When I wrote Practical Common Lisp, in order to provide a semi-standard environment for people to play with Common Lisp I created Lispbox, a customized version of Matthew Danish and Mikel Evins’s Lisp in a Box. Like Lisp in a Box, Lispbox combined Emacs, SLIME, and a Common Lisp implementation into a single, easily installable hunk of bits.
At the time, my goal was just to make a single version that could be installed on GNU/Linux, OS X, and Windows that would contain the libraries needed to run the example code from PCL in a predictable environment. (For instance, Lispbox removes implementation-specific packages from the CL-USER package use list so that the behavior of different Lispboxen would be more consistent.)
At the time I had dreams of continuing to work on Lispbox and make it something more than just a bike-with-training-wheels for new Lispers. At the very least I hoped to be able to continue to build and distribute new versions of it as Lisp implementations were updated, etc. As it turns out, I’ve completely failed to do either of those things.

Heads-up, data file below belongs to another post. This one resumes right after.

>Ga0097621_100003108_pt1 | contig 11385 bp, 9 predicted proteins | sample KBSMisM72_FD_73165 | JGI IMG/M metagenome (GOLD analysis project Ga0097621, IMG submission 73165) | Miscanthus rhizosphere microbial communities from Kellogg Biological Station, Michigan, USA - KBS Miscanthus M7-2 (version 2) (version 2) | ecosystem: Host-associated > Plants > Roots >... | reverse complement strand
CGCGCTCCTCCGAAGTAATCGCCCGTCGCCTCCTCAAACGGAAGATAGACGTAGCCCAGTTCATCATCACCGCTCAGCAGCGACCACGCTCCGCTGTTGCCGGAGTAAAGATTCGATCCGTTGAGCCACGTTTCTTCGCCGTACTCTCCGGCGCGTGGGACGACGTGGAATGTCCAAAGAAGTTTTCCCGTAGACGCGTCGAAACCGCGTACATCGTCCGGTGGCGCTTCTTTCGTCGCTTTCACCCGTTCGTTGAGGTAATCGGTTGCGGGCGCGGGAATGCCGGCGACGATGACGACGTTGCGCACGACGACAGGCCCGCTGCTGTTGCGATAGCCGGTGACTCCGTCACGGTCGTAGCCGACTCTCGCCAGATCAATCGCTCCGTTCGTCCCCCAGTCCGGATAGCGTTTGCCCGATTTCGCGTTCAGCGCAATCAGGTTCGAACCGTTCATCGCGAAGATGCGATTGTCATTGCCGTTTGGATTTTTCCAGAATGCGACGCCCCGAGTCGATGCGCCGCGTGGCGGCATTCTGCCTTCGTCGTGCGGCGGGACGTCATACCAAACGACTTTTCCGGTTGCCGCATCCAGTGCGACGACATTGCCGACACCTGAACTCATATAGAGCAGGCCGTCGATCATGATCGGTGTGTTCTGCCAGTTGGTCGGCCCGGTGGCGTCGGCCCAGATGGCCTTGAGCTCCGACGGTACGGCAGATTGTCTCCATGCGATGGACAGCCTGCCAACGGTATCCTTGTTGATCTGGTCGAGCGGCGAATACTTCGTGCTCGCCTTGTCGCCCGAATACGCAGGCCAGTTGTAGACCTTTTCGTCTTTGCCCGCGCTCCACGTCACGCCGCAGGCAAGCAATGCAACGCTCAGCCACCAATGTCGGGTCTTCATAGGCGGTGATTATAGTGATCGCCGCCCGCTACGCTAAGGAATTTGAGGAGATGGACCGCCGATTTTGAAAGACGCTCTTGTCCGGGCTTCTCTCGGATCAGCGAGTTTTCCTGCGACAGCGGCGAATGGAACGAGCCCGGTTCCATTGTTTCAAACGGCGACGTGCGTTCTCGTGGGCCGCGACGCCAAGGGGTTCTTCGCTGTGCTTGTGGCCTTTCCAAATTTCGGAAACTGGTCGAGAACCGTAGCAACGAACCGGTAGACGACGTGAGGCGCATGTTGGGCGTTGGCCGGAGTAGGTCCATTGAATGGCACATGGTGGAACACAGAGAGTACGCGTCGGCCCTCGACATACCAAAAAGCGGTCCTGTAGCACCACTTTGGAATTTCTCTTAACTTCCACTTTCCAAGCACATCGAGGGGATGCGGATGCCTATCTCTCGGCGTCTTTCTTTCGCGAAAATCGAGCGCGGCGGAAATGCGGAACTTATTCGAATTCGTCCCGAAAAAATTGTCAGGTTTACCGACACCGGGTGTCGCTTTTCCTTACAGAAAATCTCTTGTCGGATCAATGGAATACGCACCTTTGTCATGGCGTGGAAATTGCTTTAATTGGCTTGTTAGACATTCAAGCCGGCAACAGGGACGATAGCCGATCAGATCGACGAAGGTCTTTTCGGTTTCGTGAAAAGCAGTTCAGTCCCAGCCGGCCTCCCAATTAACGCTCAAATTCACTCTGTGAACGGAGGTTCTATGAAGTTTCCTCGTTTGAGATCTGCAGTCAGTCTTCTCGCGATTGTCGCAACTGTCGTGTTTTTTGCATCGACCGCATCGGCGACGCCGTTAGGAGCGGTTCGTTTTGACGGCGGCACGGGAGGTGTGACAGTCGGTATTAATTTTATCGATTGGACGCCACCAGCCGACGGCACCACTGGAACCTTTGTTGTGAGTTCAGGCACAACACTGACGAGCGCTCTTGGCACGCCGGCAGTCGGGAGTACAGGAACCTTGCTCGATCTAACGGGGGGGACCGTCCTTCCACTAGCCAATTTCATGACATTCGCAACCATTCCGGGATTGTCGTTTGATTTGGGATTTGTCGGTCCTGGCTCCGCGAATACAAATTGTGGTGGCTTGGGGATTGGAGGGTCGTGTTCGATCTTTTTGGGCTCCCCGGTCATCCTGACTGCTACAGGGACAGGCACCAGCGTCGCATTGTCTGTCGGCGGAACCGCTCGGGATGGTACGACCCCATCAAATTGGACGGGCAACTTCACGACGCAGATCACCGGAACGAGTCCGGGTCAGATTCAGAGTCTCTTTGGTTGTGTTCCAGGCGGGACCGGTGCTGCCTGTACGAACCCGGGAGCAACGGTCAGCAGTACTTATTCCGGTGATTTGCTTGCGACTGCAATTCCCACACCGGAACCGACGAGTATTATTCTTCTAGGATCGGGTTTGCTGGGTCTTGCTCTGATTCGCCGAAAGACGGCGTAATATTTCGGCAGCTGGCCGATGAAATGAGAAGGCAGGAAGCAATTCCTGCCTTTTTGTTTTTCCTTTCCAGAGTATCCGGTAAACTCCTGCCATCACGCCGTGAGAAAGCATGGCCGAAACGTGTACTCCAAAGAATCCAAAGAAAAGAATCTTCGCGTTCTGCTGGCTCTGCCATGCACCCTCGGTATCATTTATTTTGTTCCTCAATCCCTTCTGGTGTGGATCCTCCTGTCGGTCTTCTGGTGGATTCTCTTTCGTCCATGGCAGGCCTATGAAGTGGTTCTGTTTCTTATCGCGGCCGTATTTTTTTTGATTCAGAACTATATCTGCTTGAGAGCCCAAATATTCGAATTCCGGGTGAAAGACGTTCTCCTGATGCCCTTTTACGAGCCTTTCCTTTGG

Somewhere along the line, I registered the lispbox.com domain but never did anything with it. My registration is going to expire in about a week and since I’m pretty obviously not going to be doing anything with Lispbox myself, I’m not going to renew it. But I would be happy to let someone take over the project.
All the code needed to build Lispboxen is available as a Google code project. And people other than me have in fact succeeded in building working Lispboxen from it. If you are interested in doing something with Lispbox, please email me. I’ll be happy to set you up as a contributor on the Google code project and to answer questions about how things work. And if anyone wants to really take it over, I’d be more than willing to officially pass the baton.